Some careers provide more stable income than others. Physician careers tend to be on the more stable side of things, allowing the physician investor to tolerate more risk since he is unlikely to lose his job in a bear market as a tech worker might. In addition, diversifying your income with a second job or entrepreneurial pursuit allows you to have even more secure income, again increasing your ability to tolerate investment-related risk.

3. Understand Investment History, Theory, and Expected Performance

Many investors have limited understanding of their investments, the past performance of those investments, and expected future performance of those investments. History may not repeat, but it certainly does rhyme, and an understanding of what markets have done in the past dramatically decreases the likelihood of panicking and selling low when something similar happens during your investing career. Even simple facts, like knowing that on average equity markets lose 10% every two years, 20% every five years, 30% every ten years, 40% every twenty-five years, and 50% every fifty years can be very comforting. If the future resembles the past, an investor with a 60-year investing career (30 years before retirement and 30 after) should expect to see 30 corrections, 12 bear markets, two to six big bear markets, and one or two real whoppers.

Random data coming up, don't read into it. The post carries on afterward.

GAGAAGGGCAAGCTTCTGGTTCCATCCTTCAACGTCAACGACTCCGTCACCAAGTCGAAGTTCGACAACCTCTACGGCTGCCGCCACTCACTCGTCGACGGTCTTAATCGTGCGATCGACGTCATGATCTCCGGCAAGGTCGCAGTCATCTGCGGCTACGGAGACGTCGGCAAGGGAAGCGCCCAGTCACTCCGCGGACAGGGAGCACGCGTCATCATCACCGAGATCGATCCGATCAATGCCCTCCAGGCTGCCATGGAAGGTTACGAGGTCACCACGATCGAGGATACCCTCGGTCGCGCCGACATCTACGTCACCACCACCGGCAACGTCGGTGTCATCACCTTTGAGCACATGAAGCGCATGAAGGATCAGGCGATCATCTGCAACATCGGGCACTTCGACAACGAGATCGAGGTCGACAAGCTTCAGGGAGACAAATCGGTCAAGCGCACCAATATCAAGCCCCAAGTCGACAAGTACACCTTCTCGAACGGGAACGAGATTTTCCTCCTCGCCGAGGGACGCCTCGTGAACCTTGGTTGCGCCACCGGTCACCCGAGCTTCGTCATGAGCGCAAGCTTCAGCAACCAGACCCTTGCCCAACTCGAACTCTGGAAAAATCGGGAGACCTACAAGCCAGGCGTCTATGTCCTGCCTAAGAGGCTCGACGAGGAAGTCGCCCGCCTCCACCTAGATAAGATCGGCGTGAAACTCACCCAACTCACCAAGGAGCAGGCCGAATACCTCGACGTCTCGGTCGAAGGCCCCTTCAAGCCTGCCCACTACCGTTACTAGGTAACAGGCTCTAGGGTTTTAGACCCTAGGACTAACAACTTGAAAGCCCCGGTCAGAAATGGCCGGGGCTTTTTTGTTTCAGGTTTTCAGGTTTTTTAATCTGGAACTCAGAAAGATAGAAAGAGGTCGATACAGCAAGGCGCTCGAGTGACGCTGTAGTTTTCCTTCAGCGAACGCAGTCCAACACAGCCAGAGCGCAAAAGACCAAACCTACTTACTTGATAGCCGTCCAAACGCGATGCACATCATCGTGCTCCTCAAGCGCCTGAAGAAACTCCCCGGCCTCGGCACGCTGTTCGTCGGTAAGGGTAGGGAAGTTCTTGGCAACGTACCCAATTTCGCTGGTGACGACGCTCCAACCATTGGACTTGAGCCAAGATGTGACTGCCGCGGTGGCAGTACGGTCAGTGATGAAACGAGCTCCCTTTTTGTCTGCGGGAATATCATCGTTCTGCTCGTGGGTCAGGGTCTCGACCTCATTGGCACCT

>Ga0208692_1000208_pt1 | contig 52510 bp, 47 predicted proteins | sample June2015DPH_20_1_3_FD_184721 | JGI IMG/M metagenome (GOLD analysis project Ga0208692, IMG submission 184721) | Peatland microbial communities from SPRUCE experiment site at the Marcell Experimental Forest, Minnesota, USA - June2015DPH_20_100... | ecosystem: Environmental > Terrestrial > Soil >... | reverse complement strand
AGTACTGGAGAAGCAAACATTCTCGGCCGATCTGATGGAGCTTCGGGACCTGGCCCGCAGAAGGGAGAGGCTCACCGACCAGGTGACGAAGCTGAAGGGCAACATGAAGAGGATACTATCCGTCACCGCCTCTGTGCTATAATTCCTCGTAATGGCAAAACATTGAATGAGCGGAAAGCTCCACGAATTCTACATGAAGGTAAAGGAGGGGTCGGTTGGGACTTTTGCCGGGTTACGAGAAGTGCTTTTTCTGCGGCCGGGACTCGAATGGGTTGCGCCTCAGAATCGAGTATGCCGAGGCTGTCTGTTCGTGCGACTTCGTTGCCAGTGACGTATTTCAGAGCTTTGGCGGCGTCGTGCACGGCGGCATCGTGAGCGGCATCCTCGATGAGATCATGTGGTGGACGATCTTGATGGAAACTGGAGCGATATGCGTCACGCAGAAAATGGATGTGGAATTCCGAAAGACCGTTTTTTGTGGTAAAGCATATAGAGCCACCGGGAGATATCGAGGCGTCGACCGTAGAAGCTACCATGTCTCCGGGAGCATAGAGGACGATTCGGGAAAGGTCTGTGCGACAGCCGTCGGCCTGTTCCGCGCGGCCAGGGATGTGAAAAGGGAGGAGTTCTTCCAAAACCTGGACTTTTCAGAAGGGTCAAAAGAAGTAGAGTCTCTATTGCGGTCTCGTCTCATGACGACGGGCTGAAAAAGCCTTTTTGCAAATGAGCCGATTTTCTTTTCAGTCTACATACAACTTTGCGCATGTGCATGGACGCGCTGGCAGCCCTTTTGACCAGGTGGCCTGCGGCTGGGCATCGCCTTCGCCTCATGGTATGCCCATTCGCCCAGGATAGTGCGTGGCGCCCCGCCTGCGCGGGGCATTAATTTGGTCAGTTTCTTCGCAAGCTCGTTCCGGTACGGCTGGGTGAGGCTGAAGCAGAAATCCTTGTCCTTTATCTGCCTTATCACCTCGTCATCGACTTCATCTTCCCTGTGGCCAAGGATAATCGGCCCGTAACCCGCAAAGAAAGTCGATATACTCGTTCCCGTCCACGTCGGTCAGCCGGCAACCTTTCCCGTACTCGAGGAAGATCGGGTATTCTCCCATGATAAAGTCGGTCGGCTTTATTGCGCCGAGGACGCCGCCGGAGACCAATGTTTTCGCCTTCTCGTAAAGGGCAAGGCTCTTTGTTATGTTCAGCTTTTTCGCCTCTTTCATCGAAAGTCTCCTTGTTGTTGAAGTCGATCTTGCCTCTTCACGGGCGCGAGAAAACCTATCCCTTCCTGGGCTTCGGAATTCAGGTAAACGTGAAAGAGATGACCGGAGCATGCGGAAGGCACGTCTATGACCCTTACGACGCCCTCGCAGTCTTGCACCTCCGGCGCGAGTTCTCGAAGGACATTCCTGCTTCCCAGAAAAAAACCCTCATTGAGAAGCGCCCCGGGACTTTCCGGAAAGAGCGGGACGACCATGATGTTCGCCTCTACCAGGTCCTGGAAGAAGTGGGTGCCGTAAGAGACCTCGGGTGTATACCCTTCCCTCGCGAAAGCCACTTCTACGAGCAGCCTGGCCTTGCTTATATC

Similarly, some investors view the stock market as akin to a casino, not connecting the fact that their returns are coming from the real profits made by real companies whose products they use every day. The long-term returns of stocks come from dividends and a growth in profits. In the short term, there is also a speculative factor, but that zeroes out over the long run. The long-term returns of high-quality bonds come from the dividend payments, although changes in interest rates can affect short-term returns. Knowledge of these facts allows the long-term investor to ignore the vast majority of business-related news since it mostly deals with short-term issues.